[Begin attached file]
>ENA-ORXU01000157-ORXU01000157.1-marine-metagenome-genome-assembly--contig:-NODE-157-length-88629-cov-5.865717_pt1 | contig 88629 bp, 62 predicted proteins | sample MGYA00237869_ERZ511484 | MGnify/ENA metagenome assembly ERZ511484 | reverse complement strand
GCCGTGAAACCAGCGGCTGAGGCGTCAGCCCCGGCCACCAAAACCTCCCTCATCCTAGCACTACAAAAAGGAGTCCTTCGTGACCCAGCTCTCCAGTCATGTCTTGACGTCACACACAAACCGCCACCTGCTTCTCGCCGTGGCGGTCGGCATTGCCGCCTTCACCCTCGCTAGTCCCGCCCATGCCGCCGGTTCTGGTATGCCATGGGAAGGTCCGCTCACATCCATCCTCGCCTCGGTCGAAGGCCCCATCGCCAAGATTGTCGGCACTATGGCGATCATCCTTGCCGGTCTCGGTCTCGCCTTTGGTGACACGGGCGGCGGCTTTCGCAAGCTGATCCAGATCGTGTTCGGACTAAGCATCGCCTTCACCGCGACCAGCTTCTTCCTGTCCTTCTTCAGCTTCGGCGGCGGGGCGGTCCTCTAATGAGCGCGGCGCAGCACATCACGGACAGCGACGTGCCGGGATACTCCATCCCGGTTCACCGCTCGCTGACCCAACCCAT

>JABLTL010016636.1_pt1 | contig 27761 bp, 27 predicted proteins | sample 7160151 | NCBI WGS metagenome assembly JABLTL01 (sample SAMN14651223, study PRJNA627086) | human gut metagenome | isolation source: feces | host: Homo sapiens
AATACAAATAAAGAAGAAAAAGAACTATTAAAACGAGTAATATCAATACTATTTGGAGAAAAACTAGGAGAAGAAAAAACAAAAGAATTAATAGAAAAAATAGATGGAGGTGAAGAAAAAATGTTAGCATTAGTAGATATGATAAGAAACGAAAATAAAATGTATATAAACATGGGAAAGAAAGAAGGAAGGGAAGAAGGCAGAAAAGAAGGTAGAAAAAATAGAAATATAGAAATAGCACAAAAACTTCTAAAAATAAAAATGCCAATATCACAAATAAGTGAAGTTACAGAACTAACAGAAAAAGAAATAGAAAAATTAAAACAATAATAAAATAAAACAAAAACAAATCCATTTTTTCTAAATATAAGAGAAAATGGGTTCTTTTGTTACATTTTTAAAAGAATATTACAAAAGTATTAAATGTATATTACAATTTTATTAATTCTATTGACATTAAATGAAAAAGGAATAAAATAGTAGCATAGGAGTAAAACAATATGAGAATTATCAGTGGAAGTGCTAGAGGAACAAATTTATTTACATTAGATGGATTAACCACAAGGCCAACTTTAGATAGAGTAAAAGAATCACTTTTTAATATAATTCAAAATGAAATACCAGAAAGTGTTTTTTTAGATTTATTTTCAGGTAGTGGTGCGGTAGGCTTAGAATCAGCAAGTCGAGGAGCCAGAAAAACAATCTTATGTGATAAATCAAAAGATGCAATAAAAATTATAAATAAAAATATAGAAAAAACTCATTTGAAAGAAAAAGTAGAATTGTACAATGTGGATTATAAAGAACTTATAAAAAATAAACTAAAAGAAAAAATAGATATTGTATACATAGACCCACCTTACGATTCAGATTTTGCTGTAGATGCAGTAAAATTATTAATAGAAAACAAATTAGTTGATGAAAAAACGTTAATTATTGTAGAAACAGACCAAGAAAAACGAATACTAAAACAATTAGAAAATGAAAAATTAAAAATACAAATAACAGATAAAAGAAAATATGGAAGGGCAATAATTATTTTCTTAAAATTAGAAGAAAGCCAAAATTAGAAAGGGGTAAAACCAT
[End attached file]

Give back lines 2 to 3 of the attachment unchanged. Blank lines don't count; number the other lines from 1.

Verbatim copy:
GCCGTGAAACCAGCGGCTGAGGCGTCAGCCCCGGCCACCAAAACCTCCCTCATCCTAGCACTACAAAAAGGAGTCCTTCGTGACCCAGCTCTCCAGTCATGTCTTGACGTCACACACAAACCGCCACCTGCTTCTCGCCGTGGCGGTCGGCATTGCCGCCTTCACCCTCGCTAGTCCCGCCCATGCCGCCGGTTCTGGTATGCCATGGGAAGGTCCGCTCACATCCATCCTCGCCTCGGTCGAAGGCCCCATCGCCAAGATTGTCGGCACTATGGCGATCATCCTTGCCGGTCTCGGTCTCGCCTTTGGTGACACGGGCGGCGGCTTTCGCAAGCTGATCCAGATCGTGTTCGGACTAAGCATCGCCTTCACCGCGACCAGCTTCTTCCTGTCCTTCTTCAGCTTCGGCGGCGGGGCGGTCCTCTAATGAGCGCGGCGCAGCACATCACGGACAGCGACGTGCCGGGATACTCCATCCCGGTTCACCGCTCGCTGACCCAACCCAT

>JABLTL010016636.1_pt1 | contig 27761 bp, 27 predicted proteins | sample 7160151 | NCBI WGS metagenome assembly JABLTL01 (sample SAMN14651223, study PRJNA627086) | human gut metagenome | isolation source: feces | host: Homo sapiens